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  • Writer's pictureClyve Rose

Writer's Tip: Painting with Sense

With this post I'm jumping into the 'show, don't tell' debate. A lot of young writers get this advice so I thought I'd describe how I accomplish this. I can honestly say, that my first draft rarely does. It's usually all 'tell'.

In my second draft, I focus on moving from 'tell' to 'show'. I think of my first draft as an outline. A sketch of events, scenes, moments in the story. By the second draft, I'm looking for places to add sensual detail. I also limit any scenic descriptions to 3 paragraphs and find ways to place any other visual descriptors in dialogue. Then I apply similar rules includes descriptions of 'inner landscapes', ie; character's emotions and internal dialogue. Using the senses in each scene brings the events on the page to life, and helps engage the reader with my story.


When filling in visual details, similies and metaphors are useful. It's also helpful to demonstrate a visual link. For example, with an artist heroine who's poorly circumstanced, perhaps all her still life works end up looking like rotted fruit, despite her best efforts. Perhaps she can only afford wasted food to paint. Describing the creation of a literal rotting-fruit image can serve as a larger symbol.


Scents are one of the most effective ways to ground a reader within a scene. With our artist heroine, what do her paints smell like? Is there anything to the idea that she's painting overripe peaches because she feels 'on the shelf'? Does her studio smell like lush fruit past its prime? Perhaps this sparks a memory of an old attraction who wed another. The reader can know the sweet warmth of fruit that's lost its firmness.


Sound is one of the most evocative senses for me in any novel. I embrace descriptors of the way my characters speak. The lustful whisper of a lover, the bellow of a bully, the quiet weeping of a jilted lady in a kirkyard...all excellent moments to paint with words.

A great deal of a character's emotional state can be shown (instead of told), by highlighting what's going on with their voice. A lady embarrassed by her sensual response to her hero, speaks breathlessly. Her speech lowers in register. If the hero is likewise affected, he replies in a murmur, his tone lower again. Each will notice this response in the other, hearing the siren's call of love and desire.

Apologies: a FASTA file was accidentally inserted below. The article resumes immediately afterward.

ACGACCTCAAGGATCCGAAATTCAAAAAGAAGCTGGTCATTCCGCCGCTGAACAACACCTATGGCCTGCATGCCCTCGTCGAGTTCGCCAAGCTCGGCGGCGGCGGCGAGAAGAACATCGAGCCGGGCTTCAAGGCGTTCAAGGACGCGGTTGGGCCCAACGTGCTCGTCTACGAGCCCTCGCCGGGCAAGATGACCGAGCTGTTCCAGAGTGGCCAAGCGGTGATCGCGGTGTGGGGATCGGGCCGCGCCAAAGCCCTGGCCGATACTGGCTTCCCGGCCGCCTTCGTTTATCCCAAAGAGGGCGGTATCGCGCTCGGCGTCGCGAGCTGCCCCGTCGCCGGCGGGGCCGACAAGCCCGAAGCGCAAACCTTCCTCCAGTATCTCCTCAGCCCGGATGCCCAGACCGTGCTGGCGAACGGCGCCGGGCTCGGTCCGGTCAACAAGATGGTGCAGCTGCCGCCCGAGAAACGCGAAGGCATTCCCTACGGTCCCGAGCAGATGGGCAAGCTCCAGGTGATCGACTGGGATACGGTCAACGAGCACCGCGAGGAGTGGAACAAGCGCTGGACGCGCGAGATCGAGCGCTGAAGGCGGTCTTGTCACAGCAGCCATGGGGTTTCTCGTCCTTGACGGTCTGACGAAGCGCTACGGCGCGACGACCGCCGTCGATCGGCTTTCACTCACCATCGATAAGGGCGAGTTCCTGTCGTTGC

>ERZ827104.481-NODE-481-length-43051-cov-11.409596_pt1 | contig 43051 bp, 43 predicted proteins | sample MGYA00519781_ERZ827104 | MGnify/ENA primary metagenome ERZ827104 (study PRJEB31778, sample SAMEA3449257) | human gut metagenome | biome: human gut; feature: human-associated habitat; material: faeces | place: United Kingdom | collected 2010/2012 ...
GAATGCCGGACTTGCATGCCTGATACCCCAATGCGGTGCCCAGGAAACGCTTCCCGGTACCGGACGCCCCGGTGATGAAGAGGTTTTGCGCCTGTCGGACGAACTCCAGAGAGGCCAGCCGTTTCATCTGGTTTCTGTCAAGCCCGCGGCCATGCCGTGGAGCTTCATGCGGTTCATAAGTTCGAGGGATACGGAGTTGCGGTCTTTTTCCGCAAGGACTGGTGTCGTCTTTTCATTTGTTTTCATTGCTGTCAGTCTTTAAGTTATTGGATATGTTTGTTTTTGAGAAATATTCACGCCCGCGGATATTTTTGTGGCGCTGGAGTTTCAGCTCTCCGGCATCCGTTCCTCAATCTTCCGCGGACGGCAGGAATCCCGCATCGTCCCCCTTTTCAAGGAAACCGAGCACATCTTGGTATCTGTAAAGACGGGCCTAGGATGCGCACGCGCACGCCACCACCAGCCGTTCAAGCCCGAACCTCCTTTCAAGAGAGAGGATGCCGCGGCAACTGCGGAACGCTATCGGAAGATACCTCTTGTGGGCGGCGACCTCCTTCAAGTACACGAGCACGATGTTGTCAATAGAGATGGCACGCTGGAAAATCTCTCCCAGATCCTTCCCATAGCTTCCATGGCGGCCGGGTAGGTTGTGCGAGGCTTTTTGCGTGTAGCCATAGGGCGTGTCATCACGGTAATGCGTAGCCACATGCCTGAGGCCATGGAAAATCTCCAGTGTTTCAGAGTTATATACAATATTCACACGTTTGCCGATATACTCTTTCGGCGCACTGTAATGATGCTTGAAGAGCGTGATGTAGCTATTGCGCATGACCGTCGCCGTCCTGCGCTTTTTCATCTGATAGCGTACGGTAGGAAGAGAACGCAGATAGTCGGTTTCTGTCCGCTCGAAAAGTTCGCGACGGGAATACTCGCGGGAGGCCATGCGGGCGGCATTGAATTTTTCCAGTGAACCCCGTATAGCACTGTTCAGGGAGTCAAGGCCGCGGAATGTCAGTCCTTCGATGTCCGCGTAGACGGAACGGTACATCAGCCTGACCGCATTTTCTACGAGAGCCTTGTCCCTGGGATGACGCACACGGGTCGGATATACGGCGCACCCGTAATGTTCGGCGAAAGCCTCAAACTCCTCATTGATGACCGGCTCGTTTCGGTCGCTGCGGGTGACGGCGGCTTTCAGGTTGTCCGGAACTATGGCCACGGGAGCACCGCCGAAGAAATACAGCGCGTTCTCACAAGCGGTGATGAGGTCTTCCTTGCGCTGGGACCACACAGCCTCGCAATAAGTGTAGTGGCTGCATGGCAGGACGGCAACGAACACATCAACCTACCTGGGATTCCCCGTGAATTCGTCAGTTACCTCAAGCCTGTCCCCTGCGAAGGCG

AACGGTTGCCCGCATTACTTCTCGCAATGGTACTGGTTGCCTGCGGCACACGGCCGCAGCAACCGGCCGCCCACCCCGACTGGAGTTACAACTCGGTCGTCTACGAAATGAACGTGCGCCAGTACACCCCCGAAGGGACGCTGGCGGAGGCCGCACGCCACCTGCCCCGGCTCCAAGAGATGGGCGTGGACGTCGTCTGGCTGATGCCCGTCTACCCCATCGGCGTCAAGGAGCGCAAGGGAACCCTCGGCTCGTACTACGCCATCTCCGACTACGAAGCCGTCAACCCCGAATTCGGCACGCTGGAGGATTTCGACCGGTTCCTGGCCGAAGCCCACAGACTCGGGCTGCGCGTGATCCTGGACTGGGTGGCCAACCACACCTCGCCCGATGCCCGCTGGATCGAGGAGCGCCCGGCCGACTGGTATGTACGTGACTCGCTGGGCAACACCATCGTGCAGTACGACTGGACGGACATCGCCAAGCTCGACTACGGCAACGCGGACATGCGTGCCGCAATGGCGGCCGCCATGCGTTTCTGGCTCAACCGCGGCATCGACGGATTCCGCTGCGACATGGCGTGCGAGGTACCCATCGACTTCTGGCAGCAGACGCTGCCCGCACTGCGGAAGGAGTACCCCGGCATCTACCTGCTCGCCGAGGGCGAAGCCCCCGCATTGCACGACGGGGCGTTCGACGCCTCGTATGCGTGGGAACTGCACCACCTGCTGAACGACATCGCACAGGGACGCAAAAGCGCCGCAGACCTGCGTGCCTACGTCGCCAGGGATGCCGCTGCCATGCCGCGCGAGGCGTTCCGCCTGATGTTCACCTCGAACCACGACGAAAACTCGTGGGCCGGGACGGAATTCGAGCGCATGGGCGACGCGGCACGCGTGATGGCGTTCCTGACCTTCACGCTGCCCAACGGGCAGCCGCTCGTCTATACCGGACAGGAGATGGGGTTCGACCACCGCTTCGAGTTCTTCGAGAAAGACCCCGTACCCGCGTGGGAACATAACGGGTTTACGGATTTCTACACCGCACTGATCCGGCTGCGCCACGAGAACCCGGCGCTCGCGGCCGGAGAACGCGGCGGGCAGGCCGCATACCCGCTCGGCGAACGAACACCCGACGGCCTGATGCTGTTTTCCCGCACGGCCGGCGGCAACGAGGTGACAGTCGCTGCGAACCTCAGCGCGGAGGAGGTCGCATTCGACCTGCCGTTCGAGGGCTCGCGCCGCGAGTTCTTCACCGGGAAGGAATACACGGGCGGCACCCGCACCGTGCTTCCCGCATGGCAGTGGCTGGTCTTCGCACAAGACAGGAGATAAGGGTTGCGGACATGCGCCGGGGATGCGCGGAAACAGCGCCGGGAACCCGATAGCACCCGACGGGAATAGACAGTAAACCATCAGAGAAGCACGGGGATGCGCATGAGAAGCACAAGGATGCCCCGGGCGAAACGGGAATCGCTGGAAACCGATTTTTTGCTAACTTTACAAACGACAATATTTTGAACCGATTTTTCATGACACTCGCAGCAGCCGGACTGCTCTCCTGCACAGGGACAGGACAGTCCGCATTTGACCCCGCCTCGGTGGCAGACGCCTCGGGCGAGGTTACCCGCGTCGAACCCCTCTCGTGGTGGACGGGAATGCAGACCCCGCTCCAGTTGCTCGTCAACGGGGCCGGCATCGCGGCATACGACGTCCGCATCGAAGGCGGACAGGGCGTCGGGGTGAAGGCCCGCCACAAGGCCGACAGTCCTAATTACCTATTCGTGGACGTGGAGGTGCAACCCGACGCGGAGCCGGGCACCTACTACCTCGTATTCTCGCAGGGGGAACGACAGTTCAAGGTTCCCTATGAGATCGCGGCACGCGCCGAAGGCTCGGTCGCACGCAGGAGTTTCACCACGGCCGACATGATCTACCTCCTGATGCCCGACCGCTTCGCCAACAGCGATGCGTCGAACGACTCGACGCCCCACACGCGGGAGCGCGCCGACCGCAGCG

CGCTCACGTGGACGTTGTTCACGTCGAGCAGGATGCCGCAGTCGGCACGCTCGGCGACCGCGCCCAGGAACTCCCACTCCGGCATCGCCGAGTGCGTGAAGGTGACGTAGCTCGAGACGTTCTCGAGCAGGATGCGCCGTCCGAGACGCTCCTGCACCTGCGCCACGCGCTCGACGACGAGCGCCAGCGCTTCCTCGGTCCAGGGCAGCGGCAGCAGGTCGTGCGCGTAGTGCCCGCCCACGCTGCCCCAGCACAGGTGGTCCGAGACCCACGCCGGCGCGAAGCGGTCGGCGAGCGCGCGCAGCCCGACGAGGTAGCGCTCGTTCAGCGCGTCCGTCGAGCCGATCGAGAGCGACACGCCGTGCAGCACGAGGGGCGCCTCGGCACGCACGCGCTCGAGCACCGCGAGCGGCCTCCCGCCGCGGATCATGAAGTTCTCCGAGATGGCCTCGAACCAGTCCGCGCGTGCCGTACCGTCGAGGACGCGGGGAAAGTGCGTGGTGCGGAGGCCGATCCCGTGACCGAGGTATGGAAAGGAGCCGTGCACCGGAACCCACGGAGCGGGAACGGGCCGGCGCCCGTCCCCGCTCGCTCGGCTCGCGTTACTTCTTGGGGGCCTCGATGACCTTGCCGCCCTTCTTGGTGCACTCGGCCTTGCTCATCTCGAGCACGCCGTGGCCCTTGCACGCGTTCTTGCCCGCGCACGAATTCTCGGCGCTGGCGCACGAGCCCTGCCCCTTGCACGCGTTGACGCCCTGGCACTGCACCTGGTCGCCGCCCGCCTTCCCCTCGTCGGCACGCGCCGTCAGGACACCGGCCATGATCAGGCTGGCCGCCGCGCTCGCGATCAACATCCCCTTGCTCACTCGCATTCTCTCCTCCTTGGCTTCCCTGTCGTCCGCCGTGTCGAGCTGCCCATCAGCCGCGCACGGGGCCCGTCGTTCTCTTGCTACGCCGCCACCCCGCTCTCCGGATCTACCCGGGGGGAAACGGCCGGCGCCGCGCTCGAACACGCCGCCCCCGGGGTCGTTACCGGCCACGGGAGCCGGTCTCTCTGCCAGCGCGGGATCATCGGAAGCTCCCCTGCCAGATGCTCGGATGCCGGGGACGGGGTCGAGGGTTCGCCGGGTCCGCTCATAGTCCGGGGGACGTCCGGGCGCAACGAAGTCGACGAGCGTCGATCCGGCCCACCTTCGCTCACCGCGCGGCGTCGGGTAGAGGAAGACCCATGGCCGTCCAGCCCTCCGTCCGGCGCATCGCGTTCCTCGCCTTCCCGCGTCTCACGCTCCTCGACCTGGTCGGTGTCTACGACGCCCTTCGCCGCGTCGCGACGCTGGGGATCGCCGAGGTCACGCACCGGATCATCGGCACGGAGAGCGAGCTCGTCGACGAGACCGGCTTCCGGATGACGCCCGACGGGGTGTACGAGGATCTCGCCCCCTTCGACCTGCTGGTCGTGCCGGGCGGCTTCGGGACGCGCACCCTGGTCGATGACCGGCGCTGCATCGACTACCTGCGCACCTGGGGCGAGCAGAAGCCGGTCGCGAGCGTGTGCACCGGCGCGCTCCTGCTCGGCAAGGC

This sense offers the writer such wonderful opportunities to add scene-specific details. Taste applies to food and drink of course (very useful in historical world-building), but it also describes the way a lover's lips feels on another lover's mouth. Warm, reminiscent of rich, red wine. Mixed, most likely, (as Regency wines so often were). I do take care to ensure my lovers' mouths reflect anything they've recently consumed. Coffee, or wine. Even fruit and tobacco (which, honestly, requires some imagination on my part). I am not a smoker and not a fan, but Regency England knew nothing of carcinogens and my characters are not 'me'.


Describing my character's experience of touch is one of the favourite parts of any story I write. These scenes don't always have to be sexual, but they ought to be sensual. Running fingertips over the velvety petals of a rose, for example, shows a prelude to a reminiscence before reuniting with an old love. Of course, an ardent love scene relies on showcasing touch to make the scene work. There is the satin-softness of skin, or is it more like velvet? Her hair on his chest, his whiskers against her thigh...touch is beautifully evocative and lends itself to showing.

If you need a reference when you're writing, think back to the movie scene in 2005's Pride & Prejudice - Darcy's hand after assisting the girl he loves into a carriage. Yes, the lack of gloves is scandalous and inaccurate. The point is, there's touching and the viewer feels it. The hand flex afterwards, the loss of her touch, its absence, is powerfully evoked as well.

Which sense do you use most when you write your scenes? Which senses show the detail in your stories?

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